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Last Week in Numbers: Singapore Aims to Be Cheque-Free by 2025

The growing popularity of e-payments in Singapore has led the government to aim for the country to be cheque-free by 2025. According to Education Minister and Monetary Authority of Singapore board member Ong Ye Kung, more than 80% of consumers have already adopted e-payments, and almost 60% of merchants are accepting forms of online payment. The total value of e-payments have grown by more than S$10 billion a year. At the same time, ATM withdrawals have dropped by more than S$300 million a year. ATM cash withdrawals have dropped from 60% of e-payment transacted value to 40% at the end of last year.

The share of cheques as a proportion of all payments dropped to 28% last year, compared to 37% in 2015. Mr Ong said that Singapore should aim to reduce that to 15% by 2020 and become completely cheque-free by 2025, a feat achieved in Sweden.

The first promise of North Korean Leader Kim Jong Un has been met. President Donald Trump announced that the remains of 200 US troops missing from the Korean War had been returned. However, about 7,700 US military personnel remains still remain unaccounted from the war. A total of more than 36,500 US troops died during the conflict.

According to economists, the escalating US-China trade conflict could have significant damage to the Chinese economy, cutting the nation’s economic growth by as much as half a percentage point. Trump, on Monday evening, had ordered the identification of US$200 billion in Chinese imports for an additional 10% tariff, with another US$200 billion after that if Beijing retaliates. He had already placed 25% tariffs on US$50 billion worth of goods, starting July 6, with an initial US$34 billion worth of imports.

UBS Group estimates the initial round of tariffs could drag economic growth by 0.1%, with the additional tariffs dragging growth by between 0.3 to 0.5 percentage points. The Chinese government had set a growth target of 6.5% for the current year. Goldman Sachs CEO Lloyd Blankfein is, however, more positive saying that the Trump threats are more of a bargaining strategy.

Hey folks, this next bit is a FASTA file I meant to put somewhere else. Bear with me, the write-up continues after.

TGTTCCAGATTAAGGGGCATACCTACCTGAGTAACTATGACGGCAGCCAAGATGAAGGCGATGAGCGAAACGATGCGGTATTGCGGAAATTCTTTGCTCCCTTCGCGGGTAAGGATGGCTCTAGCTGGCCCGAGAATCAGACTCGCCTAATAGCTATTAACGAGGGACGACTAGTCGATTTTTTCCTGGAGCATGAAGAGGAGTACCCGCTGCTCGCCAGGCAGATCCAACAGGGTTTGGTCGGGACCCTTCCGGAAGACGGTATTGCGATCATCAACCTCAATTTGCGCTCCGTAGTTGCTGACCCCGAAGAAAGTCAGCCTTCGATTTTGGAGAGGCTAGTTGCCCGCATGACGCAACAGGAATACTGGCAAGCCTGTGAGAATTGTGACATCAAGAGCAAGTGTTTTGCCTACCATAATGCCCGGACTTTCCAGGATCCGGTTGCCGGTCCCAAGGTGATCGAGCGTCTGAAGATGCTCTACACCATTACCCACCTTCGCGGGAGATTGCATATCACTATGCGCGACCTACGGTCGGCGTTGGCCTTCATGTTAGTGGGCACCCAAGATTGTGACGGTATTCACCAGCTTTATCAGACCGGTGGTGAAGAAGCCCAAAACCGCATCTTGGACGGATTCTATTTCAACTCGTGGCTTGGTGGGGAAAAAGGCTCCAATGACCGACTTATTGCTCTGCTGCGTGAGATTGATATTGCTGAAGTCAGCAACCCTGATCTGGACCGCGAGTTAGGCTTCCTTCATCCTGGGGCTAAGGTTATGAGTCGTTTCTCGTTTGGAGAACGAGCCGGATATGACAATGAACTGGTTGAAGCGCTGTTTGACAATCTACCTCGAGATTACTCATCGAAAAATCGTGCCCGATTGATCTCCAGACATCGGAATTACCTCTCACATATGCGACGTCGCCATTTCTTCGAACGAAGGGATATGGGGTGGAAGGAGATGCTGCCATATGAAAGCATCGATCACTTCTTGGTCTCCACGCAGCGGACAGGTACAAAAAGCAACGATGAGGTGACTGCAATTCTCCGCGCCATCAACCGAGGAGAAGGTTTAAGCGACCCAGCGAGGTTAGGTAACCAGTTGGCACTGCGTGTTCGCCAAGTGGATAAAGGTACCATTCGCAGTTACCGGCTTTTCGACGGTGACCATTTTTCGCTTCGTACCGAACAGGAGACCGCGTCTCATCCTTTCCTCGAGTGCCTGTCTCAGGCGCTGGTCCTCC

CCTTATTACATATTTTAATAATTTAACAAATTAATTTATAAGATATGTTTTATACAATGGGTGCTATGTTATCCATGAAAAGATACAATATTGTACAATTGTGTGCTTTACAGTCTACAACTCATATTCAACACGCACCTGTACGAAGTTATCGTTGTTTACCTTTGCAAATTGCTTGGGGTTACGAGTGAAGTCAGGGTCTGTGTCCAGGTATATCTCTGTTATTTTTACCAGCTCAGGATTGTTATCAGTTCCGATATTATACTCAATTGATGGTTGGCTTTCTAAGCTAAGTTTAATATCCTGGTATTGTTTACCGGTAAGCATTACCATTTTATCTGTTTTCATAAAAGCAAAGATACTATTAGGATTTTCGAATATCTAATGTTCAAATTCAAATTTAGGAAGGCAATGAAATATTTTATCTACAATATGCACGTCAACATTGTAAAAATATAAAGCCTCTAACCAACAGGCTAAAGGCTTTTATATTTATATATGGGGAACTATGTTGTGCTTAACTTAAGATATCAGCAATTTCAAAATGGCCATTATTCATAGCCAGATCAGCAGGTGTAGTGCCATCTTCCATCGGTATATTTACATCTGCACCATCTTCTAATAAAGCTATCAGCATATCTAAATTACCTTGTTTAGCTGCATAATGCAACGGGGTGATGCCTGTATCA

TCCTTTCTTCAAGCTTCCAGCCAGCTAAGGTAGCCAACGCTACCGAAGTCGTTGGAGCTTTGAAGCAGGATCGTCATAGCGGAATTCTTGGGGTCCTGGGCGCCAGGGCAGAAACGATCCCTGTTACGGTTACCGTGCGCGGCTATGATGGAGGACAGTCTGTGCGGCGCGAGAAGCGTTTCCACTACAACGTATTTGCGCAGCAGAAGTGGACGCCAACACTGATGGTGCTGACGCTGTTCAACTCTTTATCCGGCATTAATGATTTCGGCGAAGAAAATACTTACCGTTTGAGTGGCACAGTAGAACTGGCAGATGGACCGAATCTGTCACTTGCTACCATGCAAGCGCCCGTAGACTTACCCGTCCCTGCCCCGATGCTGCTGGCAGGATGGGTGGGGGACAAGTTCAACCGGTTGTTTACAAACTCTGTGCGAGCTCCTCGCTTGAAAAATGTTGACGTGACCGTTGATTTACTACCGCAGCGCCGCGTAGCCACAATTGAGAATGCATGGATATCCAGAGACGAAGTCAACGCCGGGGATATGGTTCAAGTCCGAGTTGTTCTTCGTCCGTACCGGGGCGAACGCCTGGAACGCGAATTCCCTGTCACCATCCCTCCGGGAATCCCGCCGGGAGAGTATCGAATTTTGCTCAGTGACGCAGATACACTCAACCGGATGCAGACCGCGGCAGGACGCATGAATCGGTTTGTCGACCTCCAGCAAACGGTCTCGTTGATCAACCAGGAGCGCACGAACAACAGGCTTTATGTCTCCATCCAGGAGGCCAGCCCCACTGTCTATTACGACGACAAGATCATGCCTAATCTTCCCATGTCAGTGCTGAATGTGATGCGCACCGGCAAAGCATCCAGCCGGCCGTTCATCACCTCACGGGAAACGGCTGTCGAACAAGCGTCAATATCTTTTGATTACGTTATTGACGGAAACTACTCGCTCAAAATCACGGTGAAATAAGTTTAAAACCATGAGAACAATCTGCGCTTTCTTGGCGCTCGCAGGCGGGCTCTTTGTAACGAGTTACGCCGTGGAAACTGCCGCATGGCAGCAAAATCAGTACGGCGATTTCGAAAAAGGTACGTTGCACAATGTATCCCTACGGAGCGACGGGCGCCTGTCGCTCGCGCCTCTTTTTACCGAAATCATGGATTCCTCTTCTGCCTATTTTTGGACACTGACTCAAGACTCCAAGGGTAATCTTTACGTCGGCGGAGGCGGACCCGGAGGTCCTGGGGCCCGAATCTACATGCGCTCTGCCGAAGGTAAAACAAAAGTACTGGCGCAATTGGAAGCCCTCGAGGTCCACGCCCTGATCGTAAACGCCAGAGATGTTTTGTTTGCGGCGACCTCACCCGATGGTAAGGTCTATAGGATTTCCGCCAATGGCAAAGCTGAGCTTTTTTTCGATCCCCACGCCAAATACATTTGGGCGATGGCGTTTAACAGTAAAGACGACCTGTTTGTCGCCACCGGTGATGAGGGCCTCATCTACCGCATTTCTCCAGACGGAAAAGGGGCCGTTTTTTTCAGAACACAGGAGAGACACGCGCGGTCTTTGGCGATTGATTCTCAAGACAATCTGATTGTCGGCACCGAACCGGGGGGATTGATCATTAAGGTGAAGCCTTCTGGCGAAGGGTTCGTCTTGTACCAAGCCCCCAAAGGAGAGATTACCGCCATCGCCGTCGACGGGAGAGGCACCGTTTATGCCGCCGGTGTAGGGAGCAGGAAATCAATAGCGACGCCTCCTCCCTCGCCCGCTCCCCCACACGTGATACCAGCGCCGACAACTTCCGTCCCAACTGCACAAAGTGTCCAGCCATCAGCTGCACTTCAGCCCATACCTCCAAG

Meanwhile, construction of US homes accelerated to a near 11-year peak. Housing starts jumped 5% to a seasonally adjusted annual rate of 1.35 million units last month. This was the highest level since July 2007. However, two straight months of a drop in the number of permits suggests the housing market activity will remain moderate.

Singapore’s non-oil exports reported another strong month of growth in May, jumping 15.5% year-on-year. This beat April’s 11.8% rise and analysts’ 3% estimate. Shipments of electronic products slipped 7.8%, but a 26.2% surge in non-electronic non-oil domestic exports more than made up for it.

According to a Capgemini report, rich Asians are getting richer faster than their global counterparts. Wealth assets held by high-net-worth individuals in the Asia Pacific region jumped 15% to US$21.6 trillion in 2017. Accelerating economic growth and equity market rallies have helped increase the global total to a record US$70.2 trillion. The report, which defines high-net-worth individuals as those with at least US$1 million in investable assets, also expects global wealth to exceed US$100 trillion by 2025.

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The information provided is for general information purposes only and is not intended to be personalised investment or financial advice. Motley Fool Singapore contributor Jeremy Chia doesn’t own shares in any companies mentioned.